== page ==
5. If the couple has difficulty conceiving, then reducing the sexual activity can help the body to reinforce itself. Too many sexual relations can weaken the reproductive system.



During the gestation period, it is best not to change too drastically your diet, because liberated toxins during pregnancy can have an impact on the foetus development.

Even if there is not any general rule, there is no need to eat much more. Slightly increase your intakes (From 300 to 600 calories per day), and put an emphasis on lipids, particularly Omega-3, which participate to the brain and retina developments ; as well as DHA that participate in the neurotransmitters metabolism.

The DHA crosses the placenta, in other words, it is the DHA you consume that is likely to determine your future child’s DHA intakes. Endogenous ALA to DHA conversion is not as efficient as dietary intakes.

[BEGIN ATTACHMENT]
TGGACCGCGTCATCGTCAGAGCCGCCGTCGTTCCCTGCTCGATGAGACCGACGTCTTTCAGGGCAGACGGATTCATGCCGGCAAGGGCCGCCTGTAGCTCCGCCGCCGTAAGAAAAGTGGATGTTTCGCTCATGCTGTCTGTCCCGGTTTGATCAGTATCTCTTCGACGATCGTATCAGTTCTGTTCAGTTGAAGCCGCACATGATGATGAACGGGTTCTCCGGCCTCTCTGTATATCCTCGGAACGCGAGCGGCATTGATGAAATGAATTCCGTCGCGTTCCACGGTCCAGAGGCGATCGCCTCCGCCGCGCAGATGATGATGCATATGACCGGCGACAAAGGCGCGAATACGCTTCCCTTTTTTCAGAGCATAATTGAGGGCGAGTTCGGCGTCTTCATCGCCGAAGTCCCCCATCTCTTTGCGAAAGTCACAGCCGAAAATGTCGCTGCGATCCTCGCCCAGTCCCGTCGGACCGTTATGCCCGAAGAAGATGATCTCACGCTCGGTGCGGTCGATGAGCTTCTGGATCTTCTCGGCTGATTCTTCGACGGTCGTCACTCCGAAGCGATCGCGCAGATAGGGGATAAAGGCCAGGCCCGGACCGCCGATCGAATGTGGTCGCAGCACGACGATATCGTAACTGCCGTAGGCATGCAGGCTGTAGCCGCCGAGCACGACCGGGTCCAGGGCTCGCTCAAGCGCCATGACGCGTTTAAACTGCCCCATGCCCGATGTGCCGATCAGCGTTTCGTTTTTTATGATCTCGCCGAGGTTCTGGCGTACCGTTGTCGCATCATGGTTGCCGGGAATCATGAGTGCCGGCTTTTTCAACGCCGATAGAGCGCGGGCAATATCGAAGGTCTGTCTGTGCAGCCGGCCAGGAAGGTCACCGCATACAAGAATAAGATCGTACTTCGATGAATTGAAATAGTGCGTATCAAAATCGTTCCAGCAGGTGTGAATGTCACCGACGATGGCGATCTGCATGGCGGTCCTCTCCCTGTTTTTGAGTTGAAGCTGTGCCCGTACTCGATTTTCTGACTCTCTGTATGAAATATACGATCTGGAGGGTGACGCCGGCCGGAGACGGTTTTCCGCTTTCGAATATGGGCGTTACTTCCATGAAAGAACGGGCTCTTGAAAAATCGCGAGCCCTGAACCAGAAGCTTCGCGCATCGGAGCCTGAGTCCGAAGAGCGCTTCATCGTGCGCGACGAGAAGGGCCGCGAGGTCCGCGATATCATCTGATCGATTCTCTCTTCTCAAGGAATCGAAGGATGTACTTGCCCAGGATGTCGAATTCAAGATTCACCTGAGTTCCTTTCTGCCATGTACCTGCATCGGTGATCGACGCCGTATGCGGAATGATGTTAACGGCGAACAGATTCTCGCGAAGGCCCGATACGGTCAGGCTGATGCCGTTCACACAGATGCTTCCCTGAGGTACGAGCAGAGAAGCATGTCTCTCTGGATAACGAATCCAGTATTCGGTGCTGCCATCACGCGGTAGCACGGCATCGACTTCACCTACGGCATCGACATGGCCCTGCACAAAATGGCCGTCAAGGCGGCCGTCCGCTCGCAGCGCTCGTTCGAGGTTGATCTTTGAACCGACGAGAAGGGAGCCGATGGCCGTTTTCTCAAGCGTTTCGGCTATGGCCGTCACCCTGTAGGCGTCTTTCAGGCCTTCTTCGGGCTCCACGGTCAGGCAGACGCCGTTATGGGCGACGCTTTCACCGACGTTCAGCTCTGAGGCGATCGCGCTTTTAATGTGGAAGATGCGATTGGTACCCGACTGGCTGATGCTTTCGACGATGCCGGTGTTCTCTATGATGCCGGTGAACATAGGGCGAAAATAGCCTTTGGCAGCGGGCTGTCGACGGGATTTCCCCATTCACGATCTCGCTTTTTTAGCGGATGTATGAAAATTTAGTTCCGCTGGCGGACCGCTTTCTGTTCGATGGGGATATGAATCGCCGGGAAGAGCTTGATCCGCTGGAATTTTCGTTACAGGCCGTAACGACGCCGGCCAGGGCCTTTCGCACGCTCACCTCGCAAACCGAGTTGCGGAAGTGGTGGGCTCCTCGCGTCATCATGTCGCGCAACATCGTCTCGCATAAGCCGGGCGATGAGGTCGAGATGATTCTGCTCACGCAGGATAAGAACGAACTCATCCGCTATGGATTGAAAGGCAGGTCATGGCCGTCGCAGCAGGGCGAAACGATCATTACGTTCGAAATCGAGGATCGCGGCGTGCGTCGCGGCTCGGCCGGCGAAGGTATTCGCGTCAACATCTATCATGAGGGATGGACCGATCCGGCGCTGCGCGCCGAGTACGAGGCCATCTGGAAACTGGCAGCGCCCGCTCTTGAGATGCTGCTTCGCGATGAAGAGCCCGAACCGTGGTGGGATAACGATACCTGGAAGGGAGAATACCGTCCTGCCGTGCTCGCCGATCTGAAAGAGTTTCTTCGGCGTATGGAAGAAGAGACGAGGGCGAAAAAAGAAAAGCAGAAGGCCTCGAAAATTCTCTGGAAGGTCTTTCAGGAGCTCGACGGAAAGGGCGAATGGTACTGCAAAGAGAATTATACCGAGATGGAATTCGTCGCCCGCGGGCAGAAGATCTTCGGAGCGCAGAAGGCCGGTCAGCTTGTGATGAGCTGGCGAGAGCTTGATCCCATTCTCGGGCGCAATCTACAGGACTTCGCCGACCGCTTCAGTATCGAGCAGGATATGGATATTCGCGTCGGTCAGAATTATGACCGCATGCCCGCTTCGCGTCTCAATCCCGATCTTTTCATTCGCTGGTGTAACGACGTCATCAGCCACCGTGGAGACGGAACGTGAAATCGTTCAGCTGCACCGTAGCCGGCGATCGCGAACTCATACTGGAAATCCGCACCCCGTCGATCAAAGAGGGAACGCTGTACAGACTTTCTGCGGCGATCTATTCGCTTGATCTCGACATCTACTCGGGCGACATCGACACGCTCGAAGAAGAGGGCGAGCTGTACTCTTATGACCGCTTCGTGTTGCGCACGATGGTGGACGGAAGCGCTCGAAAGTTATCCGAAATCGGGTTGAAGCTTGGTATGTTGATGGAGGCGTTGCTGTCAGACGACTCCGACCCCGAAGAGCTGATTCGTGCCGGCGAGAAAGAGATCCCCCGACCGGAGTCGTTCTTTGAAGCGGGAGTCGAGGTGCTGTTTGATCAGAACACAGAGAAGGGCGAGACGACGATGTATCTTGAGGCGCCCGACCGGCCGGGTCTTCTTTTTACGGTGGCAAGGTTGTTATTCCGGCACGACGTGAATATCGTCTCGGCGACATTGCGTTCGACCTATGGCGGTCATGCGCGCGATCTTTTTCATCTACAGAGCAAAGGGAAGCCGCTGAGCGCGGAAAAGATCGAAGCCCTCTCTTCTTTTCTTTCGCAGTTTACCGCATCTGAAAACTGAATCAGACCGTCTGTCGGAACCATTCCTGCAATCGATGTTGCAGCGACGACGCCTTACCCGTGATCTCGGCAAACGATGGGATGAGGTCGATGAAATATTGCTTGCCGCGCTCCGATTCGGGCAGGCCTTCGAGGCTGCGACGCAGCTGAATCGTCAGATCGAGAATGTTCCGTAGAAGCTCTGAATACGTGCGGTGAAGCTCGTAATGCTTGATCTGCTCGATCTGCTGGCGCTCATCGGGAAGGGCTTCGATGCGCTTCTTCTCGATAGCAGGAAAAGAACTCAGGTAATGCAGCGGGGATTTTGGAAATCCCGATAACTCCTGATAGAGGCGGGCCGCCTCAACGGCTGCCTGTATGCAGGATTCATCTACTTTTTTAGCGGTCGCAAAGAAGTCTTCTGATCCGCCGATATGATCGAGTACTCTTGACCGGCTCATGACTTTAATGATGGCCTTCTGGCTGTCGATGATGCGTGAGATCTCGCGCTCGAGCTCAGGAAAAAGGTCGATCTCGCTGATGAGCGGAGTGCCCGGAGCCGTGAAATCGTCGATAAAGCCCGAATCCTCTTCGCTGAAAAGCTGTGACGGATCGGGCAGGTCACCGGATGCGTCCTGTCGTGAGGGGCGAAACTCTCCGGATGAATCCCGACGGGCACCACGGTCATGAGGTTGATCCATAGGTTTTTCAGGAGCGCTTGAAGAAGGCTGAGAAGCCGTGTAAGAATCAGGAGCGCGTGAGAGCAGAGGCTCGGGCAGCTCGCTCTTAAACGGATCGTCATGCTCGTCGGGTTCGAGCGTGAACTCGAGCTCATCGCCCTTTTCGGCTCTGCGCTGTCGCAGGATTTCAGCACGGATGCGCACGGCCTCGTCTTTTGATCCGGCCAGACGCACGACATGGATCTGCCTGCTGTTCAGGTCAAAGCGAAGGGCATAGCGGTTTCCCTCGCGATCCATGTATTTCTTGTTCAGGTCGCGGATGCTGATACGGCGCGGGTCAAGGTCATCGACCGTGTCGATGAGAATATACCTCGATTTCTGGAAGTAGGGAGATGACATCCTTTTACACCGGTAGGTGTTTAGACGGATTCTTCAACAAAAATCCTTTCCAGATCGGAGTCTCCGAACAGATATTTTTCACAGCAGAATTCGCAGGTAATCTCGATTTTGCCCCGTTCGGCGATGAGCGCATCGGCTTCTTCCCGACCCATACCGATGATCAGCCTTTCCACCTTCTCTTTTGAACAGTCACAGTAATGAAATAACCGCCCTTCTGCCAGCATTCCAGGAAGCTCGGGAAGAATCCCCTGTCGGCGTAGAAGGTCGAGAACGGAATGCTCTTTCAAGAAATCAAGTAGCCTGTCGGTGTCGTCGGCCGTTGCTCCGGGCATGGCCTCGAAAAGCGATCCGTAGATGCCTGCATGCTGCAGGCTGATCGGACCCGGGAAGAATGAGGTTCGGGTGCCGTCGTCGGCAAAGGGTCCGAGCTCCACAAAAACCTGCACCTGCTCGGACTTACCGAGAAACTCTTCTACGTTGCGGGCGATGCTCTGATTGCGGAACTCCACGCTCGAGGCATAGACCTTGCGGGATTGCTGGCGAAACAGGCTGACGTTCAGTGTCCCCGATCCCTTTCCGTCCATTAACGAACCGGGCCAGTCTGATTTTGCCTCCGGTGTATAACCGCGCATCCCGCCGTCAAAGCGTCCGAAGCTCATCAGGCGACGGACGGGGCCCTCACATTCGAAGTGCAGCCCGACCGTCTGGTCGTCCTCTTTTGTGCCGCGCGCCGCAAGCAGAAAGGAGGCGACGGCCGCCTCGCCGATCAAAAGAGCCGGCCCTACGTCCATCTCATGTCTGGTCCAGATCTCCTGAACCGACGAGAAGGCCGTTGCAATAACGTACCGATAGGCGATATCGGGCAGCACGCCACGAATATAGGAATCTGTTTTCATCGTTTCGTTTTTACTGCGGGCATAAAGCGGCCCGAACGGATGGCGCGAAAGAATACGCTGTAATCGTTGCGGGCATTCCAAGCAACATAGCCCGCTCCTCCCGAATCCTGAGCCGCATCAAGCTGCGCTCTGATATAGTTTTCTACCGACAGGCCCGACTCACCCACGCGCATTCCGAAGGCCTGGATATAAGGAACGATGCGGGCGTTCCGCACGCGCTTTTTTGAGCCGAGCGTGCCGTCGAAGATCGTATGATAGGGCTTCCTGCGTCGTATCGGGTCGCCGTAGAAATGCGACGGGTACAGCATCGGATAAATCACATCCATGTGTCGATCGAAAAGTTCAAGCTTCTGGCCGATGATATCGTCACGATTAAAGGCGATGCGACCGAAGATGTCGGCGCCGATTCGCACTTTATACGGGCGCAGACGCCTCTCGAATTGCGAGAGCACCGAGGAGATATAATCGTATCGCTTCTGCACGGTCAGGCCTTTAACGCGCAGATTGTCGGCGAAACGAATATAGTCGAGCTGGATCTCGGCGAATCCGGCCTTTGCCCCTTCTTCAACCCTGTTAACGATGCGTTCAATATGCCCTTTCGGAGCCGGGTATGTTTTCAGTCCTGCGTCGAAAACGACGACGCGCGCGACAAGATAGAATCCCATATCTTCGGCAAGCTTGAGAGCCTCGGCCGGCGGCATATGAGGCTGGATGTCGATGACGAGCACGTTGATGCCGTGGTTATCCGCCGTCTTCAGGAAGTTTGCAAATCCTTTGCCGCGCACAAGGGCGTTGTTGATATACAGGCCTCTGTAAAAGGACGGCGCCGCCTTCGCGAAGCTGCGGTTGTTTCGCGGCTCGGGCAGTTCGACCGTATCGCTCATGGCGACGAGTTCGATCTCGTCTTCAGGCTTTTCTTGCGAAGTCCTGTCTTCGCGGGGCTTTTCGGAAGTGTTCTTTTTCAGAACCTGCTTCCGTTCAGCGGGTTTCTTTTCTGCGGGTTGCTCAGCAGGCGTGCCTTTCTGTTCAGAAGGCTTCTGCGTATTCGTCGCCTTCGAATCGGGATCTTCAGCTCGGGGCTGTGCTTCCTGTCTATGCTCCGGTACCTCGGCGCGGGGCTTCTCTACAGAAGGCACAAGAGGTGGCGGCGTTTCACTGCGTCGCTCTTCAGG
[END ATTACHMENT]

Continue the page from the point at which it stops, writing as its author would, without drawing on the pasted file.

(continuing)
Consume fish oils and fatty fish. Beware though about the amount of fish you consume, small fishes being loaded with heavy metals, mercury and toxins, such as PCB.

It is advised not to consume over 340 grams of fish per week. During the pregnancy period, as explained, folic acid (closely tied to vitamin B12 for blood building and foetus development) and magnesium (essential for calcium absorption) require an increase. Finally, whole foods consumption, vegetables and fruits (in moderation) will bring you everything you need.

For vegetarians and vegans, it is strongly advised to have a vitamin B12 supplementation. As a main rule, avoid « mega doses » of vitamins which can be harmful .